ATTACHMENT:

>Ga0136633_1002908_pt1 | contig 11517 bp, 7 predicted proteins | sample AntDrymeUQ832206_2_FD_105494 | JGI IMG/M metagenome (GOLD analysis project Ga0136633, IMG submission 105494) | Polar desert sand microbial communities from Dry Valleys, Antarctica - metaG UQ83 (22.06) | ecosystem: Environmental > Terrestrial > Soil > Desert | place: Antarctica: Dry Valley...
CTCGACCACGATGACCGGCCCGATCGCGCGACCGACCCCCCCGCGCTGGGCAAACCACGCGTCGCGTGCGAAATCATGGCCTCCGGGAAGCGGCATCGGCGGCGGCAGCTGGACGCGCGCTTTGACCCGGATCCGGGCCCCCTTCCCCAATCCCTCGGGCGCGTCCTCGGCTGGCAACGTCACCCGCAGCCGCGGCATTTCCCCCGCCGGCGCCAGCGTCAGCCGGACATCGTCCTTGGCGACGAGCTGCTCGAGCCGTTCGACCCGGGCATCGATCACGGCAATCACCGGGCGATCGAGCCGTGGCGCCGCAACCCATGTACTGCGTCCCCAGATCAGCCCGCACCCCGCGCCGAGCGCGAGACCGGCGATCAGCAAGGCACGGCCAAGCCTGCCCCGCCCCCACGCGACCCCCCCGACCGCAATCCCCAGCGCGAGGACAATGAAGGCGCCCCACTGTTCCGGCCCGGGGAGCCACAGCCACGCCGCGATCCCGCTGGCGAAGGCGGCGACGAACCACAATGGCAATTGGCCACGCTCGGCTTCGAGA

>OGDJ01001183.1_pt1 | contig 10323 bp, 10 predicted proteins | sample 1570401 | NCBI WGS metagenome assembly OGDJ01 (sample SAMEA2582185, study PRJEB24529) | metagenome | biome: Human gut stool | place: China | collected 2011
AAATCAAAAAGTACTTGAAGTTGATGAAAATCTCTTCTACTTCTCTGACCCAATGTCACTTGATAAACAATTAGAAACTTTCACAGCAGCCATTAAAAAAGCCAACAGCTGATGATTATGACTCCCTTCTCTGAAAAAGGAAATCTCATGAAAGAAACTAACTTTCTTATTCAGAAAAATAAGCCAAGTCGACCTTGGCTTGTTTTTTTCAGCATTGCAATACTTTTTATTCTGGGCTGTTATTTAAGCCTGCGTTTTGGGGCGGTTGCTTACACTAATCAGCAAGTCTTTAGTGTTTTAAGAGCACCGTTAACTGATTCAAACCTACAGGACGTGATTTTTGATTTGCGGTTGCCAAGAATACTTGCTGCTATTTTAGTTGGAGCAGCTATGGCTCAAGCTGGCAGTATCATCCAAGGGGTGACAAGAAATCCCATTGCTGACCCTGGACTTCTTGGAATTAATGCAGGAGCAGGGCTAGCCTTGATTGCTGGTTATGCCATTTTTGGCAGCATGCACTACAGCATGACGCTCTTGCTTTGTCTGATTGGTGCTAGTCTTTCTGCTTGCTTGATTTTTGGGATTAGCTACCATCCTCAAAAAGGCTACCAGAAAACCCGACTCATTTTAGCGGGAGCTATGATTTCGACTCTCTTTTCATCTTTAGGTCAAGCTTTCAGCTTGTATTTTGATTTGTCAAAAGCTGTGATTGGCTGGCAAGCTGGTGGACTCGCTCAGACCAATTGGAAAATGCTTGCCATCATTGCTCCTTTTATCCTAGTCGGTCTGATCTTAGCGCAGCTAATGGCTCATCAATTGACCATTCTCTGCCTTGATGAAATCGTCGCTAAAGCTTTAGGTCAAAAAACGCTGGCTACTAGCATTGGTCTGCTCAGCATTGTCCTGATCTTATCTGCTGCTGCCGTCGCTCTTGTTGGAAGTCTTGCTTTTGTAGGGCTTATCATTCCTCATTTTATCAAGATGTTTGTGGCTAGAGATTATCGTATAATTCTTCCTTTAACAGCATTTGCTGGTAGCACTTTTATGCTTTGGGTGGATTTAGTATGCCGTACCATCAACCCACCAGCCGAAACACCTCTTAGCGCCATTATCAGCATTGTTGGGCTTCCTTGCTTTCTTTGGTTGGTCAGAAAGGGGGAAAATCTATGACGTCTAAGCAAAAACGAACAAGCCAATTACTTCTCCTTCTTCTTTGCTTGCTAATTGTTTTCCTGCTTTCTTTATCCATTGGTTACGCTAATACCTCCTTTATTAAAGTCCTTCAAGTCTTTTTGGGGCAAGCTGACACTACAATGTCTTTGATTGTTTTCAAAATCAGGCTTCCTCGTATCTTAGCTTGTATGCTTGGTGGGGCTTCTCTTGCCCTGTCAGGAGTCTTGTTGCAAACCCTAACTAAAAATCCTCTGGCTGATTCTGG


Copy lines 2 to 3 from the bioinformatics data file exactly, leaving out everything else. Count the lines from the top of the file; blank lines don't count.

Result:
CTCGACCACGATGACCGGCCCGATCGCGCGACCGACCCCCCCGCGCTGGGCAAACCACGCGTCGCGTGCGAAATCATGGCCTCCGGGAAGCGGCATCGGCGGCGGCAGCTGGACGCGCGCTTTGACCCGGATCCGGGCCCCCTTCCCCAATCCCTCGGGCGCGTCCTCGGCTGGCAACGTCACCCGCAGCCGCGGCATTTCCCCCGCCGGCGCCAGCGTCAGCCGGACATCGTCCTTGGCGACGAGCTGCTCGAGCCGTTCGACCCGGGCATCGATCACGGCAATCACCGGGCGATCGAGCCGTGGCGCCGCAACCCATGTACTGCGTCCCCAGATCAGCCCGCACCCCGCGCCGAGCGCGAGACCGGCGATCAGCAAGGCACGGCCAAGCCTGCCCCGCCCCCACGCGACCCCCCCGACCGCAATCCCCAGCGCGAGGACAATGAAGGCGCCCCACTGTTCCGGCCCGGGGAGCCACAGCCACGCCGCGATCCCGCTGGCGAAGGCGGCGACGAACCACAATGGCAATTGGCCACGCTCGGCTTCGAGA

>OGDJ01001183.1_pt1 | contig 10323 bp, 10 predicted proteins | sample 1570401 | NCBI WGS metagenome assembly OGDJ01 (sample SAMEA2582185, study PRJEB24529) | metagenome | biome: Human gut stool | place: China | collected 2011